Racer and the Jailbird : A Soul-less and Tedious Film About Unconditional Love
Going by the title, Belgian director Michaël R. Roskam’s Racer and the Jailbird sounds like an adrenaline pumping crime actioner. While the film does features racing cars and near-death-heist sequences, it is more inclined towards the romance between it’s two stylish, well-matched leads. Sadly, the film is neither engaging enough as a racing-cum-heist thriller, nor is emotionally numbing or heartbreaking as a drama about the tragedies of unconditional love.
The film opens with a rather sordid opening where the young Gigi is seen drenched in wounds and running away from the police and unconcerned foster-parents but mostly from dogs who seem to threaten the life out of him. We are forced into a conflict then and there, where we question the intentions of the director from the word go. Is Gigi just scared of the dogs or the childhood trauma is deeper than it seems?
We then cut to Gigi’s (Matthias Schoenaerts) story who is at a race track uncompromisingly baffled by the charisma and style of the driver on the tracks. Bibi (Adèle Exarchopoulos), is a young racer whose interest in speed seems to come off more as a distraction and not a spirit of true sport. Much like Gigi whose actual business and distraction are not importing and exporting cars but robbing banks in what seems like a well-planned, old-school heist. Which is why the romance between them blossoms with a lot of sexual energy and real, intimate moments which submerge their mutual distractions into one another.
The downside of it all is the secret. Gigi hides his actual profession from Bibi so that it doesn’t affect her. In doing so, he causes the real tragedy of love – i.e the unfathomable feeling of being left out. So, even though their love seems real and strong there’s bound to be failures. This is where Roskam’s film becomes a tedious slog with forced and straight-forward conflicts. The biggest of them all is the film following a narrative that is broken into three and yet not a single thing happens that validates its existence. The bogged down, ill-paced narrative further dwells on a cancer-subplot and obnoxious melodrama that doesn’t suffice the whole arc of martyrdom on which the film is hinged.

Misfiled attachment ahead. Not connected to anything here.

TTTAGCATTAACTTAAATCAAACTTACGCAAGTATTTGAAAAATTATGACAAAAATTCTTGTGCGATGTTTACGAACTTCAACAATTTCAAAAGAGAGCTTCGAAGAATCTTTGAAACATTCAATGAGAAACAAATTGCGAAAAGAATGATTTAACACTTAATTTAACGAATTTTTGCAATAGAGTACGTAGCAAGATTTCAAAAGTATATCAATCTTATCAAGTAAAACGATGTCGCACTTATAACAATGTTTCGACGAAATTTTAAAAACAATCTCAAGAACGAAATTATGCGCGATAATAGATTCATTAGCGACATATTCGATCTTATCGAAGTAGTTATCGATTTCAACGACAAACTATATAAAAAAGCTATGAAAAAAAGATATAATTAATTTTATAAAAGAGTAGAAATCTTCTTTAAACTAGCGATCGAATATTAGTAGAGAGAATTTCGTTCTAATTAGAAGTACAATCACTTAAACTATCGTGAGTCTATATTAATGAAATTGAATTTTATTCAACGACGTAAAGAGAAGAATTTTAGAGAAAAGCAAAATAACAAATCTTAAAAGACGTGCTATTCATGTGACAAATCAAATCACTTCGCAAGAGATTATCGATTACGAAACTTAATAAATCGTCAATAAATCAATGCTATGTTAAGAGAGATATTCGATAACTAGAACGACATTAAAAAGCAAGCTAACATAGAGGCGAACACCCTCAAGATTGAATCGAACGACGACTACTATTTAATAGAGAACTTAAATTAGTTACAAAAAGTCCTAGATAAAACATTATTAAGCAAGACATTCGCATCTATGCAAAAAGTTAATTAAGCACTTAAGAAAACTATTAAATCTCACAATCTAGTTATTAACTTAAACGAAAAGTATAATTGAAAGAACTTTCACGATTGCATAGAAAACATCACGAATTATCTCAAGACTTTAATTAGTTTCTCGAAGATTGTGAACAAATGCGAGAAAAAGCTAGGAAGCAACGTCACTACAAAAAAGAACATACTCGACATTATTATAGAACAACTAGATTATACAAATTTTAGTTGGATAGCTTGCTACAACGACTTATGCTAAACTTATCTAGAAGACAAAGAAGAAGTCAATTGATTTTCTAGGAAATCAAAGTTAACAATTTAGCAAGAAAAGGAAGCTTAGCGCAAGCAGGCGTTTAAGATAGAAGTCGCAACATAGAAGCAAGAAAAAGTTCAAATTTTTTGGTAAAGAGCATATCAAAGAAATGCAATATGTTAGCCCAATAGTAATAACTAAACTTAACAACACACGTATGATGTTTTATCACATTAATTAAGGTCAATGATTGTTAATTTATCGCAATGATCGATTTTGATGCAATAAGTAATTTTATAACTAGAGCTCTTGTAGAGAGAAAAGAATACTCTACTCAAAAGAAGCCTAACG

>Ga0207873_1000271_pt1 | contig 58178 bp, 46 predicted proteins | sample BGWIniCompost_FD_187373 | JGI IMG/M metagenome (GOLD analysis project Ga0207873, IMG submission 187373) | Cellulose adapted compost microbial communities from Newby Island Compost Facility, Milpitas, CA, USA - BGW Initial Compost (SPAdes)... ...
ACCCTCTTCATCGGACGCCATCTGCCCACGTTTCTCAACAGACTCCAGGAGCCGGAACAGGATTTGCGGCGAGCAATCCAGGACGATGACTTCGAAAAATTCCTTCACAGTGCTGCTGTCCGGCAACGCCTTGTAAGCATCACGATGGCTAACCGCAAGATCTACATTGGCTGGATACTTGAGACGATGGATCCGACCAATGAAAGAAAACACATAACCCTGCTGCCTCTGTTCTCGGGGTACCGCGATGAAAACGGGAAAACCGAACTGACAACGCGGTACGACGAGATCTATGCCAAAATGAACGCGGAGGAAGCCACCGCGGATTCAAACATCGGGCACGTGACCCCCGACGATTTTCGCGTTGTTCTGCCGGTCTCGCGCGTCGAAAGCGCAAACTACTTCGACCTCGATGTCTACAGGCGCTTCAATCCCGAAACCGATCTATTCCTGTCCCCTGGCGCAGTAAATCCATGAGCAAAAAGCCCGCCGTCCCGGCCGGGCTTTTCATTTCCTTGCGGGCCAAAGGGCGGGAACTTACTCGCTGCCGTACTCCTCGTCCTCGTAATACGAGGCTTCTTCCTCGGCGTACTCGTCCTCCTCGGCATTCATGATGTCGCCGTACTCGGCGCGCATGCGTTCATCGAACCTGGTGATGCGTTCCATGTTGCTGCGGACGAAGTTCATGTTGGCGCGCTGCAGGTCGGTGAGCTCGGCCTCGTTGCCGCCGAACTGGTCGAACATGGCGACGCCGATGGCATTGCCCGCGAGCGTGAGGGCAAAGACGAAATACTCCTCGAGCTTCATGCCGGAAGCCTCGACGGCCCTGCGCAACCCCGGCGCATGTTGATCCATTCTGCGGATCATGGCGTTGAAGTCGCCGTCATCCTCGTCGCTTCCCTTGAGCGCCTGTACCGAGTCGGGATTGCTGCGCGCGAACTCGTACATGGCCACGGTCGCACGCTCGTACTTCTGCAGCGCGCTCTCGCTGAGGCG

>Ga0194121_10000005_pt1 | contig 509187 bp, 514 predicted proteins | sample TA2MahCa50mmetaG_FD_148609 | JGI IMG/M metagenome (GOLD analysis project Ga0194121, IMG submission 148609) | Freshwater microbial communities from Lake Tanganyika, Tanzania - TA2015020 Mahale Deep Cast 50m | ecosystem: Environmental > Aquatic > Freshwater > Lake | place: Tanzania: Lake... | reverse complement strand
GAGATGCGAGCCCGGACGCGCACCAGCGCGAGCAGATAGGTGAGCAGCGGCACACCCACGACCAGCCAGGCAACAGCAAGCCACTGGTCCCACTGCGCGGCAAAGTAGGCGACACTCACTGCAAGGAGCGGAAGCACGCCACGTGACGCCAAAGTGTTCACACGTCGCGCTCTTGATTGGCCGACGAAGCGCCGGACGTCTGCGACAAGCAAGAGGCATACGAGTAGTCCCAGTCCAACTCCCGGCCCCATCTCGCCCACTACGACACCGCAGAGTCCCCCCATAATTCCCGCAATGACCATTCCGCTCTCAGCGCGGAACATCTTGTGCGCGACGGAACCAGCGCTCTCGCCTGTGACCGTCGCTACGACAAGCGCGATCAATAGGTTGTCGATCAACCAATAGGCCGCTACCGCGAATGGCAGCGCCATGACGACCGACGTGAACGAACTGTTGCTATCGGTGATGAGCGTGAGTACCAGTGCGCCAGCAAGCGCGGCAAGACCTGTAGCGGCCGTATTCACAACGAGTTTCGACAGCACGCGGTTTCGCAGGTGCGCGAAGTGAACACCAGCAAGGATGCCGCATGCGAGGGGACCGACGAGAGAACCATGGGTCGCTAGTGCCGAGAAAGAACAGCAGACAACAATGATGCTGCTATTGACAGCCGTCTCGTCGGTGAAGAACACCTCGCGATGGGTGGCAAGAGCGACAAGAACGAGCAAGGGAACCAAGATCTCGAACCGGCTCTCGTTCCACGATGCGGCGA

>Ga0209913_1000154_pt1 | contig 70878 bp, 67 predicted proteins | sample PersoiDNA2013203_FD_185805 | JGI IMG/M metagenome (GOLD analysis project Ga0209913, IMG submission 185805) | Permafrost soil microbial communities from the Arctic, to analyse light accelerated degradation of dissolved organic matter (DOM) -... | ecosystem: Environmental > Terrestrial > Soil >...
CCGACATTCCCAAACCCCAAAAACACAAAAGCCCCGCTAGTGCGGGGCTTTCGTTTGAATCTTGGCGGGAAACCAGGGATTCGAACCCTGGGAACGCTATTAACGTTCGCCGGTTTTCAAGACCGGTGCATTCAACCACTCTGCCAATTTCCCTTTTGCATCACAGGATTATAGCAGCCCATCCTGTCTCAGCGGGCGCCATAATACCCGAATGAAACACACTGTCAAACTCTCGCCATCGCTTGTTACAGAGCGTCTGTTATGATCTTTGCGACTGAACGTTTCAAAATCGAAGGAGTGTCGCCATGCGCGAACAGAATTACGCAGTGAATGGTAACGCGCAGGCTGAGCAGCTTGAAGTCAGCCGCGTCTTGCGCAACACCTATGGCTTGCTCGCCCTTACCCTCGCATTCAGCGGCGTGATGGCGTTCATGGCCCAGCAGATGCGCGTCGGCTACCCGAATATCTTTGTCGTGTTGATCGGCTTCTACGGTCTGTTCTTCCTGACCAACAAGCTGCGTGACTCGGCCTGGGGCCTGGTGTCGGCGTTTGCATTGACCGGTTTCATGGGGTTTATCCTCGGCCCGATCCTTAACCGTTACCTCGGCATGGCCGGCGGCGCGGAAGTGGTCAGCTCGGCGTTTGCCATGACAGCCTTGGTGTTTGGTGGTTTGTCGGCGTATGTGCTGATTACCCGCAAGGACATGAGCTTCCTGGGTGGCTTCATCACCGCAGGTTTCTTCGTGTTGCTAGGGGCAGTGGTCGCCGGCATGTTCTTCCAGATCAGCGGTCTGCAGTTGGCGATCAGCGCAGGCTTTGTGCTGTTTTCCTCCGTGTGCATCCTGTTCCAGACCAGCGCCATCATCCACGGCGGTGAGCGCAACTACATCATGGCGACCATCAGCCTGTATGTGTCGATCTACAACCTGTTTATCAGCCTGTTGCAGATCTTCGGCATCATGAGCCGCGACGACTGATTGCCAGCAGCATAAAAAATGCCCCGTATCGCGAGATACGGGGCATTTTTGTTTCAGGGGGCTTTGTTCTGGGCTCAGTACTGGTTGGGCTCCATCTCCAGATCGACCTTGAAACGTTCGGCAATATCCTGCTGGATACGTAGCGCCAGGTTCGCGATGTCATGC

The first leg of the film which features an interesting looking heist and few moments of intense sexual chemistry is probably the least bothersome part of Roskam’s film. There’s a touch of Jean-Pierre Melville’s classic calming motifs in all shots that feature Gigi’s tragic past when he sits in his flat contemplation toy cars and haunting memories. However, Roskam’s choices thereafter feel like a terrible slog to manifest a tragedy out of something that doesn’t emotionally drain you. It neither festers on real, emotional feeling, nor on something more than trying to change oneself but being unable to.
The original title – Le Fidèle which translates to The Faithful contemplates on possible infidelity but Roskam fuses his film into a sluggish melodrama which doesn’t really know where it wishes to go. It’s a real tragedy seeing how Matthias Schoenaerts is incredible in giving life to a character that is terribly underwritten and overcooked. Adèle Exarchopoulos’s Bibi is a strong young character but a drastically obnoxious turn in the final act makes her go out with a limping note. I would have used a racing-car metaphor to define Roskam’s Race and the Jailbird but it is that racing car which has moved out of track too early in the race because of engine failure.